Vail Depot 1900-1964
Vail Depot was built by the Southern Pacific Railroad in 1900 to ship the in-demand copper ore coming from local mines. In the 1940s, the Depot was renovated to be a three-sided shelter for passengers waiting for the train. The Depot was demolished in 1964 when the train no longer stopped in Vail.
Backstory and Context
Between 1895 and 1914, Vail was a beehive of activity fueled by the copper boom. Copper became an especially valuable commodity in the 1880s and 90s when Thomas Edison improved the light bulb and utility companies began to string copper wire across the country. The price spiked and copper mining became very profitable. Copper mines, especially the Helvetia Copper Mining operation in the Santa Rita Mountains south of Vail, expanded quickly. The Helvetia Mining Company spent $10,000 to build a road to Vail—the break of bulk point for the shipment of copper ore.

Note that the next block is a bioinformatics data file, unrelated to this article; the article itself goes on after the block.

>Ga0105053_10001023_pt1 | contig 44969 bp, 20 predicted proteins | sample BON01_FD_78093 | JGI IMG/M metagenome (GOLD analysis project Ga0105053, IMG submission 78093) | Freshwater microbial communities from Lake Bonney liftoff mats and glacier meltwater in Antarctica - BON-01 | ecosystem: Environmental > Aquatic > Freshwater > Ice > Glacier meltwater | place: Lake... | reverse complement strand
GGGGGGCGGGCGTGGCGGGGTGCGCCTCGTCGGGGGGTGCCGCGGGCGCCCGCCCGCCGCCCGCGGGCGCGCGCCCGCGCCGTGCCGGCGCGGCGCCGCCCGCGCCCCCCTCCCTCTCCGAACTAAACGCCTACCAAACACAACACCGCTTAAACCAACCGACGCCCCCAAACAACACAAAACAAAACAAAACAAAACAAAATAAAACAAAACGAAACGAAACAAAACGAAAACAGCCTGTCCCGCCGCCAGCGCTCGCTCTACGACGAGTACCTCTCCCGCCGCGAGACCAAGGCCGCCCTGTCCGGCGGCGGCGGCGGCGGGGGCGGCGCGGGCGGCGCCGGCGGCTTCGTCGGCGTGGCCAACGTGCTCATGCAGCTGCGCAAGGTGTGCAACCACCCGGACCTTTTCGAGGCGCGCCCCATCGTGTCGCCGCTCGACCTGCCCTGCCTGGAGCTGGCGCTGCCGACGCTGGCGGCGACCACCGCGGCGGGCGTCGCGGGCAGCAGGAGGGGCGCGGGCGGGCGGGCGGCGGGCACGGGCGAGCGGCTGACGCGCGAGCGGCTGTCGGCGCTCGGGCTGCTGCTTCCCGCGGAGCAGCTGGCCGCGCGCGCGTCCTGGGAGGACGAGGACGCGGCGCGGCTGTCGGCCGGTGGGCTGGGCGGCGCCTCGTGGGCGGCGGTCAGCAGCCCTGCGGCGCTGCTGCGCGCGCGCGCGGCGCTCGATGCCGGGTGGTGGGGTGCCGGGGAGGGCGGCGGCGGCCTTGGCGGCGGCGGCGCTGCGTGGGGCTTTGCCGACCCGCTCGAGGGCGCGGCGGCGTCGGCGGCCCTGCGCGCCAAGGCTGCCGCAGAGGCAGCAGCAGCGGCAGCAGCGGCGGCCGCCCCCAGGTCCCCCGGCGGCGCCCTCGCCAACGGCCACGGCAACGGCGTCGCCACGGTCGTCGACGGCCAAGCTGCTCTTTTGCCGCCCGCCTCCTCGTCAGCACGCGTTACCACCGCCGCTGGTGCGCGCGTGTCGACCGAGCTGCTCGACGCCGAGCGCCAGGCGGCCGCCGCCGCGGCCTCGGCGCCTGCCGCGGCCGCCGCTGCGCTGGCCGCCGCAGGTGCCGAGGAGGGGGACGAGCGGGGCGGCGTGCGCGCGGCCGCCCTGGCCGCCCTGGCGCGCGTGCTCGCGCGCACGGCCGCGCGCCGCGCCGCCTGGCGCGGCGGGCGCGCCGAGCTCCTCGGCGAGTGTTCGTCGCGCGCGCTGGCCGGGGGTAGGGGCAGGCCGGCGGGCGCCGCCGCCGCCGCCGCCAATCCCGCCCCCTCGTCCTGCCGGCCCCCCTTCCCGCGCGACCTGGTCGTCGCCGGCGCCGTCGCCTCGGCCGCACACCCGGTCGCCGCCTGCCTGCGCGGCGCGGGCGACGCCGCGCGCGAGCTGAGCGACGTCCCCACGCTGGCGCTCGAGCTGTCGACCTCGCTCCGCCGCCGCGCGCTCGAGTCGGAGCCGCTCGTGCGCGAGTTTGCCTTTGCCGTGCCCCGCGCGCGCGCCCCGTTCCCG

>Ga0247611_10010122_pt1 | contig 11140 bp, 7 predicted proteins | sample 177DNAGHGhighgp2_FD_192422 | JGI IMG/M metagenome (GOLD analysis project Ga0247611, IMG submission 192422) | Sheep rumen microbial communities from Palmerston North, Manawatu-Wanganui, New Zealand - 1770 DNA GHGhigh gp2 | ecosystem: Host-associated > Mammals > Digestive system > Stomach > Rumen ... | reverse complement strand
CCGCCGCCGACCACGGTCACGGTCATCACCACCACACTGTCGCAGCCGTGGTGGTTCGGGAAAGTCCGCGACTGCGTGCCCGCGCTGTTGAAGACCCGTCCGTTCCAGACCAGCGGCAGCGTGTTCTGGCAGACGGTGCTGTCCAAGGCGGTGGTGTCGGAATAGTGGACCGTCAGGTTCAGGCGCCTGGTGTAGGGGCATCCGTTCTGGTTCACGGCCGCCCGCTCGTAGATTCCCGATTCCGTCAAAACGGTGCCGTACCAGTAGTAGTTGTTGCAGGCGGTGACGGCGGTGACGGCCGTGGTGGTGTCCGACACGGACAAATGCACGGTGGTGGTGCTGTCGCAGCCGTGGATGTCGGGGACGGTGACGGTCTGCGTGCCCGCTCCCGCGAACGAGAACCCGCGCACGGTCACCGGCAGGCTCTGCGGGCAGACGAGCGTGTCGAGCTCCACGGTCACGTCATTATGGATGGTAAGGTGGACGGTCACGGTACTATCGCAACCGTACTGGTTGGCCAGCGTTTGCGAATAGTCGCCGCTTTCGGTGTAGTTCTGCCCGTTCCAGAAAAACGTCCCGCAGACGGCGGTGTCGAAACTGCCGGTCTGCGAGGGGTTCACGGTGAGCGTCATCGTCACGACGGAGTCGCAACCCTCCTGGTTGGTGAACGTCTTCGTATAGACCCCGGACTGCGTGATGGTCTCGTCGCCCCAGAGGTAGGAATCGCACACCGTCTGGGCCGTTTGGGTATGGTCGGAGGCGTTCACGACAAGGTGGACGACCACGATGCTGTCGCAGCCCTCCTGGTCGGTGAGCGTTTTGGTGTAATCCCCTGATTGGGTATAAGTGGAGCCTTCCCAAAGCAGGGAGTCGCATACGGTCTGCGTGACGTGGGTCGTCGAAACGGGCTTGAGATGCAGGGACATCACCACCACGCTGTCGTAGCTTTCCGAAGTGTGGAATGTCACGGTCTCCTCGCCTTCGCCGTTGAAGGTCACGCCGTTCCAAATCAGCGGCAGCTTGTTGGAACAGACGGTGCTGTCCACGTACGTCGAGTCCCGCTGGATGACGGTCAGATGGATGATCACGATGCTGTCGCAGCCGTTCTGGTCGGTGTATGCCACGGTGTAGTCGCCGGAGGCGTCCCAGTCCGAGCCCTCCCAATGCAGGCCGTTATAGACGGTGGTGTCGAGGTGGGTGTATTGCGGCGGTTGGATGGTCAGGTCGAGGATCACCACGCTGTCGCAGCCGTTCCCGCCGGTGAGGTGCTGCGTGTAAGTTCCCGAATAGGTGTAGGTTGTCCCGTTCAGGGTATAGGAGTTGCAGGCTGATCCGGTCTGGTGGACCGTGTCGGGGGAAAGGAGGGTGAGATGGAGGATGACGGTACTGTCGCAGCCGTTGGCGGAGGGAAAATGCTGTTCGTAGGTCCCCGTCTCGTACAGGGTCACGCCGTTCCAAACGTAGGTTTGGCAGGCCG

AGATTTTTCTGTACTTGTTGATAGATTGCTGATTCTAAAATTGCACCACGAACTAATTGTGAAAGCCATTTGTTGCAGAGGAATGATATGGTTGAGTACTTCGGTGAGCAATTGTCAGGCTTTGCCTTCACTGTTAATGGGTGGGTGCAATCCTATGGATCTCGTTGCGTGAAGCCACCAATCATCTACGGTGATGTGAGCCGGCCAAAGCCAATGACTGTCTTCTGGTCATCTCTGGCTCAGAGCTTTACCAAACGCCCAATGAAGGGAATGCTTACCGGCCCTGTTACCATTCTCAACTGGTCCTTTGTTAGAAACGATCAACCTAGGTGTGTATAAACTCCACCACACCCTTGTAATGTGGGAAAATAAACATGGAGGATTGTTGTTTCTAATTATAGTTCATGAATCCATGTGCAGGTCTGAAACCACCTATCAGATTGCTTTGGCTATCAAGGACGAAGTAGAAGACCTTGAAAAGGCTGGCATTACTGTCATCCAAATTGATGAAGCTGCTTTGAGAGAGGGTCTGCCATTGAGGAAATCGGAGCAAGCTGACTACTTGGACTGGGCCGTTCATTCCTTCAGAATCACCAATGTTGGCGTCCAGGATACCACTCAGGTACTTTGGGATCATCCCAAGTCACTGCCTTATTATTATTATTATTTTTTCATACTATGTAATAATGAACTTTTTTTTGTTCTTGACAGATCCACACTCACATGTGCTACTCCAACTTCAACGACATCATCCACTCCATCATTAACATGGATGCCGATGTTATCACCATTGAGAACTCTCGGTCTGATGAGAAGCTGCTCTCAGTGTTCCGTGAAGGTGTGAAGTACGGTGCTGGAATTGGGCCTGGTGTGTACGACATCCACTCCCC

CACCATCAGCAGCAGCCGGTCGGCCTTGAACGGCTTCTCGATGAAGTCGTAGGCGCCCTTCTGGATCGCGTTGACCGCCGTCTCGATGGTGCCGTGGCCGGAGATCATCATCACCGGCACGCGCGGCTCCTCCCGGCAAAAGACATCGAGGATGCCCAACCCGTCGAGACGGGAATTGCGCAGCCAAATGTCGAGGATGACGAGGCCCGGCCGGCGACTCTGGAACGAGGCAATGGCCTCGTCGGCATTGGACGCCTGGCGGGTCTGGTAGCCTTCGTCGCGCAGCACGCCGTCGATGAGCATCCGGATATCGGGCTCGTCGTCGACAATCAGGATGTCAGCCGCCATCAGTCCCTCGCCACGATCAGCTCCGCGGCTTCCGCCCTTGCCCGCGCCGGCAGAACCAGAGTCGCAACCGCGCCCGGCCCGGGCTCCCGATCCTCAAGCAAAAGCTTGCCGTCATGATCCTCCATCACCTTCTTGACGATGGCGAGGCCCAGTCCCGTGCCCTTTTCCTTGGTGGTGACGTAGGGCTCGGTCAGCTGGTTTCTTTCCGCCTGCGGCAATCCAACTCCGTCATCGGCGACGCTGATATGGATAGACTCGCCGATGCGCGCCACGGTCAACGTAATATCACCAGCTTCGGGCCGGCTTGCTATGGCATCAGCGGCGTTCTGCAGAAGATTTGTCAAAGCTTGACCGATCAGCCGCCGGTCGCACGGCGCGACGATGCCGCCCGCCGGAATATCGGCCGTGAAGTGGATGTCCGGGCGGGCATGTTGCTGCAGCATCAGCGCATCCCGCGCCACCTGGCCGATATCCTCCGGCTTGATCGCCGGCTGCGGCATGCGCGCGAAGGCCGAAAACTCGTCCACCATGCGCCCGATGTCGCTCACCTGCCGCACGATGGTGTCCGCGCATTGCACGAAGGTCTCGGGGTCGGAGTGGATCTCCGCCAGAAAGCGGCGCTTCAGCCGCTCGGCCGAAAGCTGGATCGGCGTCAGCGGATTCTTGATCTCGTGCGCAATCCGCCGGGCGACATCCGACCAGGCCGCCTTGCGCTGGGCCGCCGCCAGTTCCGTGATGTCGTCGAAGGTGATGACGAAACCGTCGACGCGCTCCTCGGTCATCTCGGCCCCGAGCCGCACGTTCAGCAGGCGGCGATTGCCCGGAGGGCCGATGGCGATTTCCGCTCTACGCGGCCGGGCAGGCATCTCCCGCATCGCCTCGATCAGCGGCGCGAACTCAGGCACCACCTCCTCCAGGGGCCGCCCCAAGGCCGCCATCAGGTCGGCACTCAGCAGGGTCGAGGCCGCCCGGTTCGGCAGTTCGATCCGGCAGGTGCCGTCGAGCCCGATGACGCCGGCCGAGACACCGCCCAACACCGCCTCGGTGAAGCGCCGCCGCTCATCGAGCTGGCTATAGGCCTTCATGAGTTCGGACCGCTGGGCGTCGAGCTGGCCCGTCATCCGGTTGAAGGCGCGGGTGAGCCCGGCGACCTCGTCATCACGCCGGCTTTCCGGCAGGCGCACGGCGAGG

So many Southern Pacific trains were being flagged to stop at Vail that in 1900 the Southern Pacific Railroad built a depot. Vail’s first Southern Pacific Railroad Agent was Harry Man. He was also Vail’s first Postmaster. In the early 1940s the Depot was turned into a three sided shelter for passengers catching the train from Vail. In 1964 the Depot was demolished and the train no longer stopped in Vail.1